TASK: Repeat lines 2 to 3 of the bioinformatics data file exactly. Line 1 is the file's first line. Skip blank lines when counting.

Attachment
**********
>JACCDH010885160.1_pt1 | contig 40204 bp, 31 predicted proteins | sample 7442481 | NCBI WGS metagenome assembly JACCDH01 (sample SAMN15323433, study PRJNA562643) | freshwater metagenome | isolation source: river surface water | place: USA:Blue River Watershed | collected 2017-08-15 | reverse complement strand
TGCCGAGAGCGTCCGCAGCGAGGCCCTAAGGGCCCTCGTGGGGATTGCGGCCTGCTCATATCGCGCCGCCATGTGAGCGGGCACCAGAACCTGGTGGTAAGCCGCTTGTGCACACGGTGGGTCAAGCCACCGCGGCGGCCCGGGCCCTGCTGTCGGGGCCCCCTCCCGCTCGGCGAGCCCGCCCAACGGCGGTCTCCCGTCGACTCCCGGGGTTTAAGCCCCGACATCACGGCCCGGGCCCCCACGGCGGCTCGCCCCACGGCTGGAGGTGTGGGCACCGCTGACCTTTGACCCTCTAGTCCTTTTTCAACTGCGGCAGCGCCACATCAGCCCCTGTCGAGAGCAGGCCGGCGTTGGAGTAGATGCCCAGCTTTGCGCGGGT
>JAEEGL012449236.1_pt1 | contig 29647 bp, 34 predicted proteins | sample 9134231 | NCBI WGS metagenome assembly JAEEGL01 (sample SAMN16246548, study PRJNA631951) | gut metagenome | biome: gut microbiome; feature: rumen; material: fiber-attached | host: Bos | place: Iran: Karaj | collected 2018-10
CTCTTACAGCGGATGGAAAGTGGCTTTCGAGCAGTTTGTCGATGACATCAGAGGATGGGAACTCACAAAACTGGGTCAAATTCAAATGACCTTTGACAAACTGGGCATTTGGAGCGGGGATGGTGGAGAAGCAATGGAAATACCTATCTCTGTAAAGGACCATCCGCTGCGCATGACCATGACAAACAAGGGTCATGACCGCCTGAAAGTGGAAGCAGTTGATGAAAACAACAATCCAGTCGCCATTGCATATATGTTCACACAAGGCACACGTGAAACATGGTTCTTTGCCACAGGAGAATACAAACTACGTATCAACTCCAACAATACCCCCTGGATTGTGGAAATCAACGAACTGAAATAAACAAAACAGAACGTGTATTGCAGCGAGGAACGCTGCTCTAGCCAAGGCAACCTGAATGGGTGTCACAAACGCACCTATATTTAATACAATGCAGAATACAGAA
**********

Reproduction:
TGCCGAGAGCGTCCGCAGCGAGGCCCTAAGGGCCCTCGTGGGGATTGCGGCCTGCTCATATCGCGCCGCCATGTGAGCGGGCACCAGAACCTGGTGGTAAGCCGCTTGTGCACACGGTGGGTCAAGCCACCGCGGCGGCCCGGGCCCTGCTGTCGGGGCCCCCTCCCGCTCGGCGAGCCCGCCCAACGGCGGTCTCCCGTCGACTCCCGGGGTTTAAGCCCCGACATCACGGCCCGGGCCCCCACGGCGGCTCGCCCCACGGCTGGAGGTGTGGGCACCGCTGACCTTTGACCCTCTAGTCCTTTTTCAACTGCGGCAGCGCCACATCAGCCCCTGTCGAGAGCAGGCCGGCGTTGGAGTAGATGCCCAGCTTTGCGCGGGT
>JAEEGL012449236.1_pt1 | contig 29647 bp, 34 predicted proteins | sample 9134231 | NCBI WGS metagenome assembly JAEEGL01 (sample SAMN16246548, study PRJNA631951) | gut metagenome | biome: gut microbiome; feature: rumen; material: fiber-attached | host: Bos | place: Iran: Karaj | collected 2018-10